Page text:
Research shows that each year of secondary education may reduce the likelihood of marrying before the age of 18 by at least five percent.
Child brides are much more likely to drop out of school and complete fewer years of education than their peers who marry early.
World Bank statistics show that a child marriage is likely the cause of three to four girls having children before age 18, greatly reducing the likelihood of girls completing secondary school.
Child marriages further reduce future earnings of child brides by nine percent.
Educated girls are more likely than uneducated to use contraception and have fewer children, and a child whose mother can read is 50 percent more likely to live past age five.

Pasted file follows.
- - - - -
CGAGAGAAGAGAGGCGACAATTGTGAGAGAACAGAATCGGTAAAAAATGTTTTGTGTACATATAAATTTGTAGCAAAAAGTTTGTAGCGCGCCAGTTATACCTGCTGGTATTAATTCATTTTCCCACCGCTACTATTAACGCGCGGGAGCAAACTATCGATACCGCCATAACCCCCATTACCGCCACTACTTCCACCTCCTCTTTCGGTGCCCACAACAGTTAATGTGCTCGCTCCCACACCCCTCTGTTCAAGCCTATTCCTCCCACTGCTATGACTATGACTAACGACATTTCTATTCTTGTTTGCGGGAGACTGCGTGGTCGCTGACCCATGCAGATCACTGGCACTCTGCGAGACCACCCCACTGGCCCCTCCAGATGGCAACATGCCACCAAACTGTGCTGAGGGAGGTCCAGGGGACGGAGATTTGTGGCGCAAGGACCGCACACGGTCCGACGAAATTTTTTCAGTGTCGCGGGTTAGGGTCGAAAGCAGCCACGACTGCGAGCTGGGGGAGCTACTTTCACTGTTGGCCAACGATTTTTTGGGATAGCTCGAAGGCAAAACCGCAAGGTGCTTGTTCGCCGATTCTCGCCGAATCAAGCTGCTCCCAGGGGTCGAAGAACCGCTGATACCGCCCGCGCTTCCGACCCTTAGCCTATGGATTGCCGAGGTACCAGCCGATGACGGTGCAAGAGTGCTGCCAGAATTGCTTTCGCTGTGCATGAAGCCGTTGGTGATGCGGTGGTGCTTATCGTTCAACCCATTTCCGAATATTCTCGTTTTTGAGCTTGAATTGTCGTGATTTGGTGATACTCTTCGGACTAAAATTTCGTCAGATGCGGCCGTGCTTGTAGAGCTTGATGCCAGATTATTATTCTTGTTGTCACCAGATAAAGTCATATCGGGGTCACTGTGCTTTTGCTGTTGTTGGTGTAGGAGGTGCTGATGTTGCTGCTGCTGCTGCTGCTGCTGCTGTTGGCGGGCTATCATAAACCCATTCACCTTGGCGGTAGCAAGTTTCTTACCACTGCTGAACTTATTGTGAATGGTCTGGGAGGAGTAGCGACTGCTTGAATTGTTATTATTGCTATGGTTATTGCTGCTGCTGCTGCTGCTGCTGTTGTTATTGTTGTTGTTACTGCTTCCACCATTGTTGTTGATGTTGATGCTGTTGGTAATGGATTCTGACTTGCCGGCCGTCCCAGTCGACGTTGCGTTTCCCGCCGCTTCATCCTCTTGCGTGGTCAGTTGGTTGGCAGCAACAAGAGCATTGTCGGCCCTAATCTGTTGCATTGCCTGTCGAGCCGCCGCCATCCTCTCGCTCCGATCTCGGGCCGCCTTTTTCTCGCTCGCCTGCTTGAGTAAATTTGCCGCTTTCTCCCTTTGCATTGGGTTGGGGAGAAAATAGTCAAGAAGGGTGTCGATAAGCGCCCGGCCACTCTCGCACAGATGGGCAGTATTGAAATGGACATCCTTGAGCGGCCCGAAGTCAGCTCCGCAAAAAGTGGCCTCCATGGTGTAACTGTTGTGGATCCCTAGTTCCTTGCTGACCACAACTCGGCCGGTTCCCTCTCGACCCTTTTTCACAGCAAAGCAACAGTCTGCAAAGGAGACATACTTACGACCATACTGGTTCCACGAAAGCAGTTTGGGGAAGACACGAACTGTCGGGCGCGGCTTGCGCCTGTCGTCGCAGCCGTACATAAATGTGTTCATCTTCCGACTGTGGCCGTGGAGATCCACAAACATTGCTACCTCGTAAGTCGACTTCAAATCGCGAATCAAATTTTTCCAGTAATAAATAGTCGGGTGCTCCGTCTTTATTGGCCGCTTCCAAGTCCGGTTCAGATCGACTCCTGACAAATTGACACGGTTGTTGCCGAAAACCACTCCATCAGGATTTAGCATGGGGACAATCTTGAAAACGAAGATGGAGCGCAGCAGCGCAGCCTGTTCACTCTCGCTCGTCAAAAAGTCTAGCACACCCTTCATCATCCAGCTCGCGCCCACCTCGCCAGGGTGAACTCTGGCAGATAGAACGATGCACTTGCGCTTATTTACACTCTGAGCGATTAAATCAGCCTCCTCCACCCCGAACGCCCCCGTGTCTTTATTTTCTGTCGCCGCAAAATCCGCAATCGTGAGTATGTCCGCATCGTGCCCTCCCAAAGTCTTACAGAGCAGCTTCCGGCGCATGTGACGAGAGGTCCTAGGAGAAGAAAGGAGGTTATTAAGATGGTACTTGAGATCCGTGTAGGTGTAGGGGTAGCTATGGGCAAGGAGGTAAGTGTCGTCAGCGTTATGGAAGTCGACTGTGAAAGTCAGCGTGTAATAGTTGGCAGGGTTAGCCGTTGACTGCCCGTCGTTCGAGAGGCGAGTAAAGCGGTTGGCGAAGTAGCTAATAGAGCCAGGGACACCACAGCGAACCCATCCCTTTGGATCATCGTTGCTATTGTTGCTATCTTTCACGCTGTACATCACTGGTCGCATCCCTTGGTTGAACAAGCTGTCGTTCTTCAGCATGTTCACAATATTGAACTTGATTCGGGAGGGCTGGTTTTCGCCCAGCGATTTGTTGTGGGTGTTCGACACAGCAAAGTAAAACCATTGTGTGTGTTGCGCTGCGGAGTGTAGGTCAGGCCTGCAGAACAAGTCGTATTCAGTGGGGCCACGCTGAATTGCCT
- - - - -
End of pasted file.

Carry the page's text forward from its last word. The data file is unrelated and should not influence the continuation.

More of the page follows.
According to the United Nations Educational, Scientific and Cultural Organization (UNESCO), if every girl completed secondary education, sub-Saharan Africa would see 60 percent fewer pregnancies in girls under age 17.
United Nation’s education agency states that one in 10 girls in sub-Saharan Africa misses school during their monthly period. As a result, these girls lose approximately 20 percent of their education and are more likely to eventually drop out of school.